Evidently among social animals the war is a frequent phenomenon and independent but not inevitable within the evolutionary lines of man and chimpanzee.

According to primatologist Richard Wrangham two features discriminate the social species that practice war from those who don’t: the obstinate fight for resources and the tendency to form groups of various size, so that when the bigger groups meet the smaller ones they can attack and overcome them without major risks.

Cannibalism is a common practice for many social animals, including at least one hundred species of mammals. There are no moral implications that might refrain some carnivorous species from feeding on the fresh kill of individuals of the same breed. Thousand of years of cultural tabou refrain modern humans to eat but not to kill their peers.

Modern inspiration

Uniforms and weapons are occasionally inspired by the animal kingdom. It is the case, for instance of the peculiar suit of armour that protect the body of squid and octopus, masters of disguise.

In a first step attempt to manufacture of a novel camouflage suit for soldiers, researchers have made a thin film out of graphene and the protein reflectin, copied from the shell with which members of the Loliginidae squid family use to hide themselves.

Raising the pH causes the proteins of the protective film to shrink and the film become invisible in the infrared spectrum of .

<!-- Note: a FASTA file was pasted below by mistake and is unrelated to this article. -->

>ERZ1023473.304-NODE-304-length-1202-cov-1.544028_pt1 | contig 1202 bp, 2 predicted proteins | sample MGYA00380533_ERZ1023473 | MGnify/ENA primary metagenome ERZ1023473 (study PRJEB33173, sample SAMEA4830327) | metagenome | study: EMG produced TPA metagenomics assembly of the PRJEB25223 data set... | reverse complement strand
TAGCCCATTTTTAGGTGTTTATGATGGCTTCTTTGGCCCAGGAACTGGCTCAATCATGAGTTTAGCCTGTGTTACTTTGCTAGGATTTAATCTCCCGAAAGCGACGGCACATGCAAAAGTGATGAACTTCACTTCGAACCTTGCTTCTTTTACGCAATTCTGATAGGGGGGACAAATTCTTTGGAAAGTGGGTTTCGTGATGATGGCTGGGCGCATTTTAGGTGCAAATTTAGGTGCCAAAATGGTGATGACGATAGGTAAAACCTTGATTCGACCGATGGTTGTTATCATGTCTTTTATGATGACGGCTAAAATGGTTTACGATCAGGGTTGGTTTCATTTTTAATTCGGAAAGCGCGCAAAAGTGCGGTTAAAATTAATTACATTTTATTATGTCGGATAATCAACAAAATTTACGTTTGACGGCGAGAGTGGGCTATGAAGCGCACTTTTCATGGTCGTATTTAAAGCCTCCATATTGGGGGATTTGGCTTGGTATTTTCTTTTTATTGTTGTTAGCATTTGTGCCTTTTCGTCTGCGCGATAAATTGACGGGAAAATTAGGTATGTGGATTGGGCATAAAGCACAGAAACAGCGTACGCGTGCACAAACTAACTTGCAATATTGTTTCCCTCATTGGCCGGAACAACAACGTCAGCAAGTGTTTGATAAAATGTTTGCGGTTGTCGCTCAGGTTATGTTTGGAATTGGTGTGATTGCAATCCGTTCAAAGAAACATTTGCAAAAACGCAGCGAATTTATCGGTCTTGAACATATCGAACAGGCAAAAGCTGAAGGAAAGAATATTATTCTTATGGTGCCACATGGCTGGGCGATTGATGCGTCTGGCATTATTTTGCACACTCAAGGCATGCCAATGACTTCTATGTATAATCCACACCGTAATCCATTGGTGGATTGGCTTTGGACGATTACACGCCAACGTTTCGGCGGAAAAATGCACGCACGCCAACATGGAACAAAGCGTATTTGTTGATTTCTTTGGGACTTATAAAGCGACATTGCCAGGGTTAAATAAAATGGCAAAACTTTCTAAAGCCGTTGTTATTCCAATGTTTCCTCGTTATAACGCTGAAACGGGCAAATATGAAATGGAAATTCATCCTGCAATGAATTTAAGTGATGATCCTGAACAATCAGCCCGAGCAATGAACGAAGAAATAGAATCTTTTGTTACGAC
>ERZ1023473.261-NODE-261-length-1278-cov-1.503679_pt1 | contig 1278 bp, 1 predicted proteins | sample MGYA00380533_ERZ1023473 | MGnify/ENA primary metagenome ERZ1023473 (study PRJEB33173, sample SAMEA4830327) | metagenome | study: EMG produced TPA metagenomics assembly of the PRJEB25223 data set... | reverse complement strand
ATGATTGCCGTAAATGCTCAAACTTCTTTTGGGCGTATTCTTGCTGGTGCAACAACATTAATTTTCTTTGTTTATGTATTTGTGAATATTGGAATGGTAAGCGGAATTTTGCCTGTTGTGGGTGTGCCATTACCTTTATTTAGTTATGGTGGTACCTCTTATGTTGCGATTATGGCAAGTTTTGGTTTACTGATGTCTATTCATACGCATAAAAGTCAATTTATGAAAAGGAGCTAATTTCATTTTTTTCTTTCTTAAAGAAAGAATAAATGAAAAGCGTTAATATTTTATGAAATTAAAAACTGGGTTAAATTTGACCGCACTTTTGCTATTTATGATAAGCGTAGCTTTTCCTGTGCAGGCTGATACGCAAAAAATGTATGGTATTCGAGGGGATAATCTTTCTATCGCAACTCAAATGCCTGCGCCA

Causes of war

Fighting for females, resources and territory seems a common feature of many social animals.

Sperm whale males fight for mating rights by headbutting, often lethally. Perhaps this is the reason why sperm whales store up to three tons of an oil-like substance named spermaceti in a cavernous chamber in the front of their skull, to protect the head from severe shock when they clash.

Thousand of years

Since the days of ancient Egypt and Persian Empires, even the most despised breeds of dog have been employed with distinction in the army. Pit-bull dogs served in the US military since the 19th century. A pit-bull accompanied the 11th infantry of Pennsylvania to the famous battle of Gettysburg. Furthermore, the first dog promoted to sergeant in the US army was a pit and had flashes of stardom!

Large breed dogs carried food and ammunition during WWI and II and went to Vietnam too, where their tick borne recurrent fevers helped scientists to give a name to the monocytic ehrlichiosis: Ehrlichia canis.

Today the canine mob is deployed in many roles: patrol, rescue, detective, guard and search are the most common. Dogs are the most common animals in the army.

The big bat project failure